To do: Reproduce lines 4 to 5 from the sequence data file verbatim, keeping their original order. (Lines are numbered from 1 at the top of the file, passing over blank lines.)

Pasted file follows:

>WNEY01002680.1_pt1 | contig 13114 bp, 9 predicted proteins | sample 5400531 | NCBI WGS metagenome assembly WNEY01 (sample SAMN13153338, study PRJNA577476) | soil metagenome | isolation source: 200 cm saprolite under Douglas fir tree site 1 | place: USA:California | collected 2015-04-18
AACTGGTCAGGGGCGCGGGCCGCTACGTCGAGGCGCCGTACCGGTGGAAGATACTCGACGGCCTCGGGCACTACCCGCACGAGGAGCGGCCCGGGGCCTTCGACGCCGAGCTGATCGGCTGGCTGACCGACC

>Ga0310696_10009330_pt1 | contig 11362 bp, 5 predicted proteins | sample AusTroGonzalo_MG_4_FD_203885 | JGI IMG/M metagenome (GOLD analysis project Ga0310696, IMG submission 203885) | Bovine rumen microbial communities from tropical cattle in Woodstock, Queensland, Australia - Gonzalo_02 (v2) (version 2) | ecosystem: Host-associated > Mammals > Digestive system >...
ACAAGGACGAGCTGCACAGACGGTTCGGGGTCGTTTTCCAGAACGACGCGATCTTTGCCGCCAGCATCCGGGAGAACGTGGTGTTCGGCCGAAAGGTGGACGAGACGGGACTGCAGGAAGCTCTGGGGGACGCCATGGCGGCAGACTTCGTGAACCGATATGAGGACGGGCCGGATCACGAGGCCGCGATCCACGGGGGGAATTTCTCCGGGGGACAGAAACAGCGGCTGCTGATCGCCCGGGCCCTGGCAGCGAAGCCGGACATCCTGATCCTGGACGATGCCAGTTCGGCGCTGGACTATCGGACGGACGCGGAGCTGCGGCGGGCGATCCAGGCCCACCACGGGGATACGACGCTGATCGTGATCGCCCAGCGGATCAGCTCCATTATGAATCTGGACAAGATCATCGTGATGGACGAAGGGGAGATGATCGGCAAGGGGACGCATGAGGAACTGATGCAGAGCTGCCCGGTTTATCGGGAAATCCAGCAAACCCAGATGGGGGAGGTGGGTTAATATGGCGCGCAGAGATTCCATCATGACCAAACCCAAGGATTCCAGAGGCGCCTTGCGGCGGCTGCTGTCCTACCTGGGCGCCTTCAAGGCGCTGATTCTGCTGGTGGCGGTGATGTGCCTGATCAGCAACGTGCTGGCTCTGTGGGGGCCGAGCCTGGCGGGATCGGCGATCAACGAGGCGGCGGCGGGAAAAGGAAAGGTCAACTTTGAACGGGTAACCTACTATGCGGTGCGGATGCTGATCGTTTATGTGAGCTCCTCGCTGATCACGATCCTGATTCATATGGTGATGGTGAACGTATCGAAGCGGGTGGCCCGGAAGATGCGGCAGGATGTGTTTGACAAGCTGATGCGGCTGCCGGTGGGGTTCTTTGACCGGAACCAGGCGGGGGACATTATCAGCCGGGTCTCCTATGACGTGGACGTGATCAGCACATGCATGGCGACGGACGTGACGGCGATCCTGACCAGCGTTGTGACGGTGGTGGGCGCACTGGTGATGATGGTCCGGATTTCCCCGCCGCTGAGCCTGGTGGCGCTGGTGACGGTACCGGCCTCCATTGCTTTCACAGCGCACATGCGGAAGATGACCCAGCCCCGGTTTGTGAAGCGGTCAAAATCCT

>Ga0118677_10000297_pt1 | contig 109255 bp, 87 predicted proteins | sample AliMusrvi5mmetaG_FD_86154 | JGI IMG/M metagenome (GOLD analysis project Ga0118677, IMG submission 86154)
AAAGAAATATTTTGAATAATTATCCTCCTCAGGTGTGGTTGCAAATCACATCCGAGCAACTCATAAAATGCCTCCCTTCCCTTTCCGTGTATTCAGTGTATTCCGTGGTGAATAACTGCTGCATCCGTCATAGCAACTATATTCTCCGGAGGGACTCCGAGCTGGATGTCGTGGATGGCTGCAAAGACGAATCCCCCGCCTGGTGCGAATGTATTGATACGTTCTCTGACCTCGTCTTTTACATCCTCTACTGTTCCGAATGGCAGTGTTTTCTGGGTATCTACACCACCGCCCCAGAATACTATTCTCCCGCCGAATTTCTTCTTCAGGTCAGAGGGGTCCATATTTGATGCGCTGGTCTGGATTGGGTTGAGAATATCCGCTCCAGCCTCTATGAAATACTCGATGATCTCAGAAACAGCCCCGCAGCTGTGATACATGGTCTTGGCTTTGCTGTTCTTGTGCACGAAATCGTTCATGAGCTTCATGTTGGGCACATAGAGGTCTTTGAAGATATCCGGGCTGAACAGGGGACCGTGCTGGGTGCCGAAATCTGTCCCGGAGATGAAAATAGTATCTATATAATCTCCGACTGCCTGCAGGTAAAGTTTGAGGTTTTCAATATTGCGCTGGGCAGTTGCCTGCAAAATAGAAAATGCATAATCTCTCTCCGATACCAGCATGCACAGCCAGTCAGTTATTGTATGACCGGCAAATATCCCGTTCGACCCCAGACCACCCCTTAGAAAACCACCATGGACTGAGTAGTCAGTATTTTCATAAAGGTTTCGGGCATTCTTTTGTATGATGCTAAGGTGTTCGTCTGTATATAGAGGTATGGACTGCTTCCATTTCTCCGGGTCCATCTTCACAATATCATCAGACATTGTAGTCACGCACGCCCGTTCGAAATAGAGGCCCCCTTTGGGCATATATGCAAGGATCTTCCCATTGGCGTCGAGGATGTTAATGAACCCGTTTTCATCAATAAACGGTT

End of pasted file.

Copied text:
ACAAGGACGAGCTGCACAGACGGTTCGGGGTCGTTTTCCAGAACGACGCGATCTTTGCCGCCAGCATCCGGGAGAACGTGGTGTTCGGCCGAAAGGTGGACGAGACGGGACTGCAGGAAGCTCTGGGGGACGCCATGGCGGCAGACTTCGTGAACCGATATGAGGACGGGCCGGATCACGAGGCCGCGATCCACGGGGGGAATTTCTCCGGGGGACAGAAACAGCGGCTGCTGATCGCCCGGGCCCTGGCAGCGAAGCCGGACATCCTGATCCTGGACGATGCCAGTTCGGCGCTGGACTATCGGACGGACGCGGAGCTGCGGCGGGCGATCCAGGCCCACCACGGGGATACGACGCTGATCGTGATCGCCCAGCGGATCAGCTCCATTATGAATCTGGACAAGATCATCGTGATGGACGAAGGGGAGATGATCGGCAAGGGGACGCATGAGGAACTGATGCAGAGCTGCCCGGTTTATCGGGAAATCCAGCAAACCCAGATGGGGGAGGTGGGTTAATATGGCGCGCAGAGATTCCATCATGACCAAACCCAAGGATTCCAGAGGCGCCTTGCGGCGGCTGCTGTCCTACCTGGGCGCCTTCAAGGCGCTGATTCTGCTGGTGGCGGTGATGTGCCTGATCAGCAACGTGCTGGCTCTGTGGGGGCCGAGCCTGGCGGGATCGGCGATCAACGAGGCGGCGGCGGGAAAAGGAAAGGTCAACTTTGAACGGGTAACCTACTATGCGGTGCGGATGCTGATCGTTTATGTGAGCTCCTCGCTGATCACGATCCTGATTCATATGGTGATGGTGAACGTATCGAAGCGGGTGGCCCGGAAGATGCGGCAGGATGTGTTTGACAAGCTGATGCGGCTGCCGGTGGGGTTCTTTGACCGGAACCAGGCGGGGGACATTATCAGCCGGGTCTCCTATGACGTGGACGTGATCAGCACATGCATGGCGACGGACGTGACGGCGATCCTGACCAGCGTTGTGACGGTGGTGGGCGCACTGGTGATGATGGTCCGGATTTCCCCGCCGCTGAGCCTGGTGGCGCTGGTGACGGTACCGGCCTCCATTGCTTTCACAGCGCACATGCGGAAGATGACCCAGCCCCGGTTTGTGAAGCGGTCAAAATCCT

>Ga0118677_10000297_pt1 | contig 109255 bp, 87 predicted proteins | sample AliMusrvi5mmetaG_FD_86154 | JGI IMG/M metagenome (GOLD analysis project Ga0118677, IMG submission 86154)